One of the challenges in transforming White Flint into an urban place is that it largely developed after World War II, when car culture really took hold. Not only are there lots of big, fast roads and strip malls that are hard to navigate without a car, but there are fewer examples of how to redesign it. This was less of an issue in the revitalization of places like Bethesda or Silver Spring, which were originally built around walking and transit.
Bellevue’s Downtown Park and skyline. Photo by mariusstrom on Flickr.
But last month, I got to visit one place that’s dealing with many of the same problems we are: Bellevue, a community just east of Seattle, where I went for the annual Rail~Volution conference. While Bellevue still struggles to make room for people in a place built for cars, it holds a lot of interesting lessons for White Flint as it matures.
Like White Flint, Bellevue was a rural area until after World War II, when the growing demand for housing and a new bridge connecting it to Seattle made it a fast-growing suburb. During the 1970’s, it also became a magnet for commercial development, sprouting a commanding skyline as companies moved to the city.
By 2000, Bellevue had more jobs than residents, making it the downtown for Seattle’s Eastside region. And its perception has changed as well. At the conference, I spoke to an official from the Seattle Department of Transportation who has observed Bellevue from across Lake Washington for years. “Bellevue used to be a suburb,” he said. “But in recent years it’s grown a lot, and now it’s a city in its own right.”
Bellevue gets taller, younger, and more educated
Bellevue has been trying to remake its downtown since the 1970’s. In recent years, downtown Bellevue has exploded with high-end shopping centers, luxury apartments, and 400-foot-tall skyscrapers housing major tech companies like Microsoft, the city’s largest employer. There are also a number of impressive public buildings, including a library, a convention center, Bellevue’s city hall, and a gorgeous downtown park.
Plaza at the Bravern, a new mixed-use complex in Bellevue. All photos by the author unless noted.
Today, there are over 43,000 workers and 10,000 residents in downtown Bellevue, with forecasts predicting 70,000 workers and 19,000 residents by 2030. By comparison, White Flint had about 22,800 workers and about 5,000 residents in 2010, which could grow to about 48,000 workers and 30,000 residents in a few decades under the Sector Plan.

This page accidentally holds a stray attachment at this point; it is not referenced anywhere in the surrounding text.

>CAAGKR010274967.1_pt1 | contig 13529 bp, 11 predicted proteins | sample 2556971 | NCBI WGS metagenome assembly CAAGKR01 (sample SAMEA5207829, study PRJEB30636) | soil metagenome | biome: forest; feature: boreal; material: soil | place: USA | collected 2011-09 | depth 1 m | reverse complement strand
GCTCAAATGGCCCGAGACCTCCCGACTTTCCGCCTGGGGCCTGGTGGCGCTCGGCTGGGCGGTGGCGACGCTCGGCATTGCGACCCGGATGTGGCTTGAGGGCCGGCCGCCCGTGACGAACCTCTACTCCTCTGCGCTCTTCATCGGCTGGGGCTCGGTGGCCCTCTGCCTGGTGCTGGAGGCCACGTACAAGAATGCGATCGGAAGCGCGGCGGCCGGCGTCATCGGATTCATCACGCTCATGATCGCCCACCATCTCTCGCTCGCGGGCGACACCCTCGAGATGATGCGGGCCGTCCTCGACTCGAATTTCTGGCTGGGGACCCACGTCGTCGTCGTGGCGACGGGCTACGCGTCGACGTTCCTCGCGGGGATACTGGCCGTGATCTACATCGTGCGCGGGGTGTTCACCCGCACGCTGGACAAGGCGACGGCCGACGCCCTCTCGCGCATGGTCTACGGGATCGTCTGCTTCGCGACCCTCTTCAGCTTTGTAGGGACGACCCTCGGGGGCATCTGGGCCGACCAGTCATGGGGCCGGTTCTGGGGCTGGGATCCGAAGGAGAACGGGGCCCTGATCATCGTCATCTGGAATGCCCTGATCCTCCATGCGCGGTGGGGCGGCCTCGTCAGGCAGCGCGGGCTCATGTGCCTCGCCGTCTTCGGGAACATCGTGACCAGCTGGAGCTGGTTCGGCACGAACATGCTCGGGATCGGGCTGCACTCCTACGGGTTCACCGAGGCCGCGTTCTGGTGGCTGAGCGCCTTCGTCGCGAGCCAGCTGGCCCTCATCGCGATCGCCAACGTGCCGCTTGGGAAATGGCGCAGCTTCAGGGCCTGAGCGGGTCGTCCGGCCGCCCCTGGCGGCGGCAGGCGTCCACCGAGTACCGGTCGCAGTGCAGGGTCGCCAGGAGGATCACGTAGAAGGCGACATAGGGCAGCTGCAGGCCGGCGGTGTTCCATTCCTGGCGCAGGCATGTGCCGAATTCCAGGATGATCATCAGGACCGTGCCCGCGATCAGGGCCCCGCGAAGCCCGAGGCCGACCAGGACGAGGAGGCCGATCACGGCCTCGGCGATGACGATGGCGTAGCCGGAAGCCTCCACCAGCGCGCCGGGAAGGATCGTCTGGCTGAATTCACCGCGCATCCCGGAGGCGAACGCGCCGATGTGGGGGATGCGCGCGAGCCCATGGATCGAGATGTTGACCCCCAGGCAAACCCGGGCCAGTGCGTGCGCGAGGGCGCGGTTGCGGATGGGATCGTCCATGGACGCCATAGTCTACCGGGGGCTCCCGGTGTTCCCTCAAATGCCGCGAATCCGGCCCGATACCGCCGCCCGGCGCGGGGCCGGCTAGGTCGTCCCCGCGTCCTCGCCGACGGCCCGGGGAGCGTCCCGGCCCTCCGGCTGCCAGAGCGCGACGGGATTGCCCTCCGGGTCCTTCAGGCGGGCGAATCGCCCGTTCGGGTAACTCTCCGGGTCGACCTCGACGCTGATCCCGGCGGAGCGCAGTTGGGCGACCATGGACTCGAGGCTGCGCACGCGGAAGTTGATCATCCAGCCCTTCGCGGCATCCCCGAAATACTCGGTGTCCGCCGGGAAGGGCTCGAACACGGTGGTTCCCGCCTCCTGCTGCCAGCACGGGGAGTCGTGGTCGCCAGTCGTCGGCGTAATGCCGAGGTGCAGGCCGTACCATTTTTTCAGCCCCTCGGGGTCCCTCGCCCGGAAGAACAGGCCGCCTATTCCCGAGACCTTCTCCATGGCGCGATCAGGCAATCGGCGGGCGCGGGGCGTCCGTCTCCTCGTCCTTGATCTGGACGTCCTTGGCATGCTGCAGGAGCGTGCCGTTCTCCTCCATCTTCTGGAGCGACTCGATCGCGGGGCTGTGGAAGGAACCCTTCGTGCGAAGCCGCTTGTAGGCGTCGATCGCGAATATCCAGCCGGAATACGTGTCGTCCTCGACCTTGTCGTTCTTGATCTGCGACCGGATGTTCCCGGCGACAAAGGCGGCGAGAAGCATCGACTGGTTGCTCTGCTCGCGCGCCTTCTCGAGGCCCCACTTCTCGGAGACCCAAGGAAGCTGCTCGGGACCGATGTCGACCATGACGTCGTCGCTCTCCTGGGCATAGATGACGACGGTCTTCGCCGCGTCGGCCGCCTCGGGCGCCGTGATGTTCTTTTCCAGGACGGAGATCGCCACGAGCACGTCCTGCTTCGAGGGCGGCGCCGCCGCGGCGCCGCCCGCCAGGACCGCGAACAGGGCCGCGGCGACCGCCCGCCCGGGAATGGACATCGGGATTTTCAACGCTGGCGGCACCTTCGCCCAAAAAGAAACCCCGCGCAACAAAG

As downtown grew, the city’s mix of urban and suburban amenities drew young, educated professionals from around the world who came to work at nearby tech firms. The median age of downtown residents fell from 57 in 2000 to 34 in 2010, while the percentage of adults with at least a bachelor’s degree increased from 45% to 63%. Both downtown and the city as a whole were at least 80% white in 2000, but are on target to become majority-minority within a few years.
New focus on little details, not just big buildings
Walking around downtown Bellevue, it’s clear that it’s still in transition. Past planning efforts, most recently a 2003 update of the city’s Downtown Plan talked about pedestrian and transit improvements, but were hesitant to recommend anything that would impede car traffic.
There are a lot of wide roads and big intersections that make walking hard, or at least unpleasant.
The skyscrapers look cool, but they don’t really address the street, creating big blank walls. The streets are massive and spaced far apart, creating large “superblocks” that encourage speeding. They also make it hard, or at least unpleasant, to walk, meaning the sidewalks tend to be empty. And every building still seems to have its own parking lot garage, creating even more incentives to drive.
But the pieces of an urban place are coming together. Turn off of the main streets and you’re on quieter, more intimate streets with small shops and apartment buildings with “real doors.” In the Bravern, a new complex with shops, offices and apartments, there’s a series of nice plazas where people congregate even in the typical overcast Seattle weather.
A quiet side street with “real doors” makes downtown Bellevue feel a little more human-scaled.
With that in mind, city and regional leaders are planning for a future built around people, not cars. Bellevue already has good local bus service and one of six Seattle-area “bus rapid transit-lite” corridors. In 10 years, it’ll have light rail as well.
But there’s also a renewed focus on the smaller details that make an urban place interesting and enjoyable. The city’s ongoing Downtown Livability Initiative will look at how to create a sense of place, ranging from promoting better urban design to encouraging food trucks. And a Downtown Transportation Plan in progress will look at ways to break up the superblocks to improve pedestrian and cyclist connections.
Bellevue shows the power of creating suburban downtowns
Walking around Bellevue today, you can see what happens when you try to plan for an urban place while assuming that everyone’s going to drive. You get the worst of both urban and suburban places: lots of traffic and none of the vitality.
Commuters board a bus at the Bellevue Transit Center.
People already drive to White Flint today, and will continue to do so in the future. But as White Flint grows and matures, we’ll have to shift our focus from moving lots of cars really quickly to moving people in lots of different ways, and creating places worth lingering in.
The success of Bellevue so far shows the power of creating a downtown in a suburban community that previously lacked one. Downtown Bellevue has not only been an economic boon, but a tool for attracting new residents and creating a more diverse, inclusive community. It may not be finished yet, but Bellevue is a promising sign of where White Flint could go.